This architectural style, most popular in NSW and Victoria, featured elements usually reserved for castles and cathedrals. Renovation works for these kinds of houses must be carefully planned if you want to add value to your home.
Known for their whimsical design and decorative details, the Old Colonial Gothic Picturesque houses of the 18th Century borrowed elements that had previously been reserved for grander buildings, such as castles, cathedrals and abbeys, and used them to adorn the residences of the well to do.
This style of architecture was most popular in NSW and Victoria. Landowners, and their architects and builders, indulged their design fantasies and built houses, often close to the waterfront, with features such as steeply pitched roofs; diamond paned windows; pinnacles, spires and turrets; and parapets and buttresses.
Imagine a wealthy landowner or prosperous merchant looking to build a prestigious, richly ornamented property and you start to get the picture.
Corio Villa, overlooking Geelong’s Eastern Beach, is a fine example of this style of architecture. The house, which is known for its intricate cast iron features, was originally prefabricated in Scotland and was shipped to Australia in 1855. After the house was made, a major factory fire destroyed the moulds. So Corio Villa is probably the only house of its kind and is widely regarded as one of Victoria’s most precious heritage buildings.
Other significant examples of Gothic Picturesque architecture include the Domain Lodge at St. Mary’s Gates in Sydney. This sandstone cottage is reputed to be the oldest continually used home in this style. It has been extensively renovated and modified, but still has a wealth of period features, particularly on the exterior. These include parapeted gables, decorative bargeboards and stone parapets.
Heritage houses like these are now highly sought after and the more period details they retain, the higher the price they command.
If you own or are about to acquire a Gothic Picturesque property, we recommend investing plenty of time in studying examples of this architectural style. Renovation and/or restoration works must be carefully planned if you want to add value to the home.
Your local council is a good place to start. They may be able to provide information about the history of your property and can advise you on how to proceed.
It’s also worth talking to other people in your area who’ve renovated or restored this style of building and who may have useful contacts to share.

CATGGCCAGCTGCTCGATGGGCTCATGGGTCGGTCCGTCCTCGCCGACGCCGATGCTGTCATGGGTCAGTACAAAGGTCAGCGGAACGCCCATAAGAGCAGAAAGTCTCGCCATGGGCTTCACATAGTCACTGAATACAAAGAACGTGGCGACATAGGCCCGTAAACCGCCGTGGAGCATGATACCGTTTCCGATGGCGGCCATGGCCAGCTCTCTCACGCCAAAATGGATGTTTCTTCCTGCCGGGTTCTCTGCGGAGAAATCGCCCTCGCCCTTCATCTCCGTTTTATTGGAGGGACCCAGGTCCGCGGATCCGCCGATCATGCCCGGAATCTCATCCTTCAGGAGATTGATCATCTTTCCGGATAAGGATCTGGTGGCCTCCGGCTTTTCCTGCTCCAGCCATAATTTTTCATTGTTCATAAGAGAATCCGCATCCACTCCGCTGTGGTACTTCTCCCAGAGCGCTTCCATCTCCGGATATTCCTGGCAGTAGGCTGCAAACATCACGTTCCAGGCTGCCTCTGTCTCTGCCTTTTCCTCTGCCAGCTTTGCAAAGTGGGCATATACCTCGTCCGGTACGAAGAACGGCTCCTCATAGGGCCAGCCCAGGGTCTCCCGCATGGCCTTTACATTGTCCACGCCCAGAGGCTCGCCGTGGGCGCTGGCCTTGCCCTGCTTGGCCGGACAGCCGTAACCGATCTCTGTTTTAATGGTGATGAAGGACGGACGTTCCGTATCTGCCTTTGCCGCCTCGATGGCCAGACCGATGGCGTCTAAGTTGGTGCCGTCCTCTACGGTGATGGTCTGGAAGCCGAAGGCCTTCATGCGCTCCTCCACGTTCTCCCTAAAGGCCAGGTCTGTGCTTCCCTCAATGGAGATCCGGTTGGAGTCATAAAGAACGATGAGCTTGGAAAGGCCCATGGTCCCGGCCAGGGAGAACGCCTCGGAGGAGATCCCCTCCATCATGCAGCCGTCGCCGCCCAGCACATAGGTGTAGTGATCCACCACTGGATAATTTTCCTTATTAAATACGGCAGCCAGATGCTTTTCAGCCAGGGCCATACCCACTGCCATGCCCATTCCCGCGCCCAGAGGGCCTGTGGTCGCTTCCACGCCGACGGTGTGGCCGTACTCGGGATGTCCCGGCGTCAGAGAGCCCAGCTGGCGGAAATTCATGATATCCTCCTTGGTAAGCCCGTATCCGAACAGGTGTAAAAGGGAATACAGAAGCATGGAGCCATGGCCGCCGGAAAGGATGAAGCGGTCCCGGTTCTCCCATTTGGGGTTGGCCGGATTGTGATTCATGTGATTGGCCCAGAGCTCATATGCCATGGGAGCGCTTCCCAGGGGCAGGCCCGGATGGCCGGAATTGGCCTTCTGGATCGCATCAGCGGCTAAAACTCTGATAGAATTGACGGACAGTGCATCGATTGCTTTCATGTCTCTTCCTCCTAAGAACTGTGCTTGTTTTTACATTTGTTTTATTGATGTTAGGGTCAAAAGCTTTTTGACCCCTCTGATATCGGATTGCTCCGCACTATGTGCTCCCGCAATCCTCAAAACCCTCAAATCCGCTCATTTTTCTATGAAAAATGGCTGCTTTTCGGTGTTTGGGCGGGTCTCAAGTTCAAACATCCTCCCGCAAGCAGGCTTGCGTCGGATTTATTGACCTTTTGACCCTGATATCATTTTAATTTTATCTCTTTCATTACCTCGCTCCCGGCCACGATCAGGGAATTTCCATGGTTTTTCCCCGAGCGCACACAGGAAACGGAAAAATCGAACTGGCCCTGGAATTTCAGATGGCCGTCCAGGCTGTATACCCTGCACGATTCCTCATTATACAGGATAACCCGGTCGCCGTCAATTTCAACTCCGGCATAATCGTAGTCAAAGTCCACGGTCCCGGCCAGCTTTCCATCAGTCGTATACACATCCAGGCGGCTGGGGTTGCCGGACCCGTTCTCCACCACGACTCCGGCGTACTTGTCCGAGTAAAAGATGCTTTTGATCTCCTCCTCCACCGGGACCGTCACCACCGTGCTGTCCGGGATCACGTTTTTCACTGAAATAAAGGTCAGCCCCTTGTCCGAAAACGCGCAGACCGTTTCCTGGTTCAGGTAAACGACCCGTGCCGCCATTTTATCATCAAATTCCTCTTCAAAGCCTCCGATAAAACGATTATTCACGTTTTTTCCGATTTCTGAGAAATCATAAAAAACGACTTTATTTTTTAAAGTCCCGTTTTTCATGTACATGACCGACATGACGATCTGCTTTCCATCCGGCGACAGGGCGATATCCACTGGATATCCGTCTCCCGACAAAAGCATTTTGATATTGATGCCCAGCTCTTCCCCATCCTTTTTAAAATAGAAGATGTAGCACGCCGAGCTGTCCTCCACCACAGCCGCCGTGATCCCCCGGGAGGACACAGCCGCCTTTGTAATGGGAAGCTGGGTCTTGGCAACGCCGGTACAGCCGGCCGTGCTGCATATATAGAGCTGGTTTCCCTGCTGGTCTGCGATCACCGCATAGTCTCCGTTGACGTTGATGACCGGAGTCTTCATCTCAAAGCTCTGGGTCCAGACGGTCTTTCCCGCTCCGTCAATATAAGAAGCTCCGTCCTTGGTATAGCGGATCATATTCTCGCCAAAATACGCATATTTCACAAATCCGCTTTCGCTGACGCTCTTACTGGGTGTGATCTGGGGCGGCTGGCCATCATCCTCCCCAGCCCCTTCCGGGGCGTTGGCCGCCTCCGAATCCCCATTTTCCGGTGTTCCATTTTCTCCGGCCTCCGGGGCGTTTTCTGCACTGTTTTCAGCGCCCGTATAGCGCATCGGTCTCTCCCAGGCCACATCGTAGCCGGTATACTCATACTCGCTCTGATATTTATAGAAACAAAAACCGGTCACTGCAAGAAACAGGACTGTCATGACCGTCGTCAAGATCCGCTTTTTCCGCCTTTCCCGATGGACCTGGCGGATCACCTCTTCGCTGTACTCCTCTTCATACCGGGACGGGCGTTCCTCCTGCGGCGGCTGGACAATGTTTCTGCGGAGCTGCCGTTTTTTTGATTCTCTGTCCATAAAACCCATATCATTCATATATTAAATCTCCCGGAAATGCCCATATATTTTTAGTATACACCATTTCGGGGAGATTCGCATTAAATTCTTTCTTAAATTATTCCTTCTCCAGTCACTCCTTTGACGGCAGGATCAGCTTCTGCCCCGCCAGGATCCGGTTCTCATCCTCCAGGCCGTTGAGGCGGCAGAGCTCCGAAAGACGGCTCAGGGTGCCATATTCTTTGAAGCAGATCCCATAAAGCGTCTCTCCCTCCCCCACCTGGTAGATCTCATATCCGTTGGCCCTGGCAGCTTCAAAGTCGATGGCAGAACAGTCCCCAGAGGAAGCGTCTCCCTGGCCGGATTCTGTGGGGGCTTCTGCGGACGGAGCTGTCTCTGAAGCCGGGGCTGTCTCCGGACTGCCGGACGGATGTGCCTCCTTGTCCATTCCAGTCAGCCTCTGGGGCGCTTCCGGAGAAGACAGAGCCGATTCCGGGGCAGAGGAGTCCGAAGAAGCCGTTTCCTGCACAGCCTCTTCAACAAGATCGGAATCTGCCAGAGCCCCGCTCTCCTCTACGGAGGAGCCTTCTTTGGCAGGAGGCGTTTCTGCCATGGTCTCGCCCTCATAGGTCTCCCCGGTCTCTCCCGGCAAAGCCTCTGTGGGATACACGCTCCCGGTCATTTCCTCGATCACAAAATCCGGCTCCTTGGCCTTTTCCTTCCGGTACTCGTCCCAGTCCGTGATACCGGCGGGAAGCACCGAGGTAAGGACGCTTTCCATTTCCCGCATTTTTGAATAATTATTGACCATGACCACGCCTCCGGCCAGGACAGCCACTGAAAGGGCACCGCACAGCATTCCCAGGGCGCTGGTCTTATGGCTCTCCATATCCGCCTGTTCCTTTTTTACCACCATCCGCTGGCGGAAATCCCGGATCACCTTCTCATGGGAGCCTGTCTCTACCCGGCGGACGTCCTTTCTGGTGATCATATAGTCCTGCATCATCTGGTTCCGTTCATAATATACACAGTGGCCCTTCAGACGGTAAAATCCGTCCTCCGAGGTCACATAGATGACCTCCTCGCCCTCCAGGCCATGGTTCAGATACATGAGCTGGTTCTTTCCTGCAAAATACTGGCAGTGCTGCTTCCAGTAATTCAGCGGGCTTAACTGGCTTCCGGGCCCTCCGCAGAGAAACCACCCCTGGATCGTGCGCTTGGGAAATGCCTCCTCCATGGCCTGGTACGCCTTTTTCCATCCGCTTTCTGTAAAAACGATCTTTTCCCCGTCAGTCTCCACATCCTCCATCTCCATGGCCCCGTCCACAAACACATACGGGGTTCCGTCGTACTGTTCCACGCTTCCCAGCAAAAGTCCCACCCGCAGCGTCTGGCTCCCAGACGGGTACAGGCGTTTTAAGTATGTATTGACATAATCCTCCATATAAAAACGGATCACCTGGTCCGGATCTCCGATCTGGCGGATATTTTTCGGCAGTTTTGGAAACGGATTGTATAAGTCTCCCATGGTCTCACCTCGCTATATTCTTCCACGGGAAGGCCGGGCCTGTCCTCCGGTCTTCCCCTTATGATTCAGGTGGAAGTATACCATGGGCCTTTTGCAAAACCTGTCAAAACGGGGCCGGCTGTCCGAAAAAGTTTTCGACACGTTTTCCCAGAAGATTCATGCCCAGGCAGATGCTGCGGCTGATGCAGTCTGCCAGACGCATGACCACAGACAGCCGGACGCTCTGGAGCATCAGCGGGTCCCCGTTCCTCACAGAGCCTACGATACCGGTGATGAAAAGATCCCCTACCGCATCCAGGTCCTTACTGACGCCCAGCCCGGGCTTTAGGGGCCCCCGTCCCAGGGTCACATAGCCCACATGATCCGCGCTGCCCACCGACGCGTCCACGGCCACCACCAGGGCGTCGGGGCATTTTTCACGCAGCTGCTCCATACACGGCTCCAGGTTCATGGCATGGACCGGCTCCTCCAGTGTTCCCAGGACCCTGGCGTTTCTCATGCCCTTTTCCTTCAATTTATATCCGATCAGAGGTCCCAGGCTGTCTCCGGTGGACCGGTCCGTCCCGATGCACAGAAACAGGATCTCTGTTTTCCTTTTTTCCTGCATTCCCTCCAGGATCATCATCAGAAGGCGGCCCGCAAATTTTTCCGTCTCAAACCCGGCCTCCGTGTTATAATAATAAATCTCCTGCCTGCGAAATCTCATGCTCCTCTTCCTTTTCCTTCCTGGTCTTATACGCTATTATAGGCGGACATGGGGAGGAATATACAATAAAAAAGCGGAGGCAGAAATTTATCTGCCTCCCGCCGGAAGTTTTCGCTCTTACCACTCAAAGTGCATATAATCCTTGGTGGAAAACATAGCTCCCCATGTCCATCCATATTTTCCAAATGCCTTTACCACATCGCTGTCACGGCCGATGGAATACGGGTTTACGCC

Contact your local heritage organisation(s) too. The NSW Government’s Office of Environment & Heritage is an excellent resource and will help you find out if your property is heritage listed. It also has directories of consultants, services and trades specialising in built heritage.
There are equivalent organisations for every state in Australia. You can find the list at: heritage organisations.
Your local heritage body should be able to tell you what may or may not be allowed in terms of restoration/renovation of your property.
For example, the NSW Government’s Office of Environment & Heritage says that the owners of the Domain Lodge will not be allowed to make any roof additions and all the original fabric of the building, including the characteristic sandstone walling and detailing, timber windows and existing slate roof must be retained and conserved. Only surfaces that have already been painted can be repainted and the paint must be of ‘appropriate colours.’
The Lodge has already undergone significant changes on the interior (including fireplaces being closed off, ceilings replastered and internal walls removed), so additional alterations will be allowed, providing they don’t affect the exterior of the building. However, owners will not be allowed to enlarge or fill in window and door openings and ‘repairs should be carried out in a similar or complementary style.’
These restrictions may sound onerous, but it’s definitely best to approach any renovation project knowing what is and isn’t likely to be allowed from the outset. It also means that renovating a heritage property is not about flipping for a quick profit; it’s a project that could be better described as a labour of love.
Ken Fern, Construction Manager with Rachel Whitford’s Refresh Renovations in Brisbane, who has worked on a number of heritage projects, agrees.
‘You’ve got to really love history,’ he says. ‘Bringing old buildings back to life is not about quick fixes. It takes a lot of patience and skill.’
The good news is that if you decide to take on a restoration project, you may be eligible for a grant towards the works.
Victoria’s Heritage Restoration Fund, for example, provides grants of up to 50% of the cost of eligible projects in Melbourne, Yarra and Ballarat. Applications must be made in advance of work carried out and must be repaid in full if the owner sells the property within six months. Find out more at their website or search online to find out what’s available in your area.
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*All information is believed to be true at time of publishing and is subject to change.
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